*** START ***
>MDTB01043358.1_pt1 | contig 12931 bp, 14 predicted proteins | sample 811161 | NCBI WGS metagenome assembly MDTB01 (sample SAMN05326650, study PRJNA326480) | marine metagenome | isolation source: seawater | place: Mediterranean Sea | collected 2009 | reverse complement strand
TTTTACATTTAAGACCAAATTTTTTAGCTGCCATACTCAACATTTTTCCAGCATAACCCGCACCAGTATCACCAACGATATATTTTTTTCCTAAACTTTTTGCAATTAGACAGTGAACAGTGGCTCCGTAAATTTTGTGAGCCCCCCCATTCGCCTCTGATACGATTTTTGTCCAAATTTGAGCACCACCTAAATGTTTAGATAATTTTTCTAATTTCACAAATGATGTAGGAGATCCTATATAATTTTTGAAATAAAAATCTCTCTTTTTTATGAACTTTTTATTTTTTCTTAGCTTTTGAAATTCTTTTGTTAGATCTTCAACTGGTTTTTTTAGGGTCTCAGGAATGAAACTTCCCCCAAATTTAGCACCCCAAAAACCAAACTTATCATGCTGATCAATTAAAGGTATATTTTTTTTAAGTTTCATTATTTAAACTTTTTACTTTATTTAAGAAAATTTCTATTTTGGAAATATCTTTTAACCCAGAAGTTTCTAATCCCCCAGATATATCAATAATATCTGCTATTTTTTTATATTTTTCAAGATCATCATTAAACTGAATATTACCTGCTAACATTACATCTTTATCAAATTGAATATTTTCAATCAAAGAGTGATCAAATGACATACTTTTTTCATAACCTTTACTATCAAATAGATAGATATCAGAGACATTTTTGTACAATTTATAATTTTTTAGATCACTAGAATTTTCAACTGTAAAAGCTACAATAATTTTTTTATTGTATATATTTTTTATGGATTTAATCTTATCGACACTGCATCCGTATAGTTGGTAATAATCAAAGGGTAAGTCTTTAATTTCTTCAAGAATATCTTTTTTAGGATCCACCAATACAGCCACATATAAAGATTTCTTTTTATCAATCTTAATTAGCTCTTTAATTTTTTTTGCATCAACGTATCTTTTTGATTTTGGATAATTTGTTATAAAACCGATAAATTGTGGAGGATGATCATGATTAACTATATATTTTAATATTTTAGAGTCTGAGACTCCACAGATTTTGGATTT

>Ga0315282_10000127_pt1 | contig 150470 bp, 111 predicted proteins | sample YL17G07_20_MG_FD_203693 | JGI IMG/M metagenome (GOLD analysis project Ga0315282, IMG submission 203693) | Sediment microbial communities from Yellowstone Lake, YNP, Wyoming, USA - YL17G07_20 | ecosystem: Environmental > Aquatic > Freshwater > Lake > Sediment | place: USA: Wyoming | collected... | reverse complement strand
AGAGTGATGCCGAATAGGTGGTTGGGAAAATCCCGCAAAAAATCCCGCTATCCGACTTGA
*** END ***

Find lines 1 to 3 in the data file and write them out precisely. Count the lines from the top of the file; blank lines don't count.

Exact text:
>MDTB01043358.1_pt1 | contig 12931 bp, 14 predicted proteins | sample 811161 | NCBI WGS metagenome assembly MDTB01 (sample SAMN05326650, study PRJNA326480) | marine metagenome | isolation source: seawater | place: Mediterranean Sea | collected 2009 | reverse complement strand
TTTTACATTTAAGACCAAATTTTTTAGCTGCCATACTCAACATTTTTCCAGCATAACCCGCACCAGTATCACCAACGATATATTTTTTTCCTAAACTTTTTGCAATTAGACAGTGAACAGTGGCTCCGTAAATTTTGTGAGCCCCCCCATTCGCCTCTGATACGATTTTTGTCCAAATTTGAGCACCACCTAAATGTTTAGATAATTTTTCTAATTTCACAAATGATGTAGGAGATCCTATATAATTTTTGAAATAAAAATCTCTCTTTTTTATGAACTTTTTATTTTTTCTTAGCTTTTGAAATTCTTTTGTTAGATCTTCAACTGGTTTTTTTAGGGTCTCAGGAATGAAACTTCCCCCAAATTTAGCACCCCAAAAACCAAACTTATCATGCTGATCAATTAAAGGTATATTTTTTTTAAGTTTCATTATTTAAACTTTTTACTTTATTTAAGAAAATTTCTATTTTGGAAATATCTTTTAACCCAGAAGTTTCTAATCCCCCAGATATATCAATAATATCTGCTATTTTTTTATATTTTTCAAGATCATCATTAAACTGAATATTACCTGCTAACATTACATCTTTATCAAATTGAATATTTTCAATCAAAGAGTGATCAAATGACATACTTTTTTCATAACCTTTACTATCAAATAGATAGATATCAGAGACATTTTTGTACAATTTATAATTTTTTAGATCACTAGAATTTTCAACTGTAAAAGCTACAATAATTTTTTTATTGTATATATTTTTTATGGATTTAATCTTATCGACACTGCATCCGTATAGTTGGTAATAATCAAAGGGTAAGTCTTTAATTTCTTCAAGAATATCTTTTTTAGGATCCACCAATACAGCCACATATAAAGATTTCTTTTTATCAATCTTAATTAGCTCTTTAATTTTTTTTGCATCAACGTATCTTTTTGATTTTGGATAATTTGTTATAAAACCGATAAATTGTGGAGGATGATCATGATTAACTATATATTTTAATATTTTAGAGTCTGAGACTCCACAGATTTTGGATTT

>Ga0315282_10000127_pt1 | contig 150470 bp, 111 predicted proteins | sample YL17G07_20_MG_FD_203693 | JGI IMG/M metagenome (GOLD analysis project Ga0315282, IMG submission 203693) | Sediment microbial communities from Yellowstone Lake, YNP, Wyoming, USA - YL17G07_20 | ecosystem: Environmental > Aquatic > Freshwater > Lake > Sediment | place: USA: Wyoming | collected... | reverse complement strand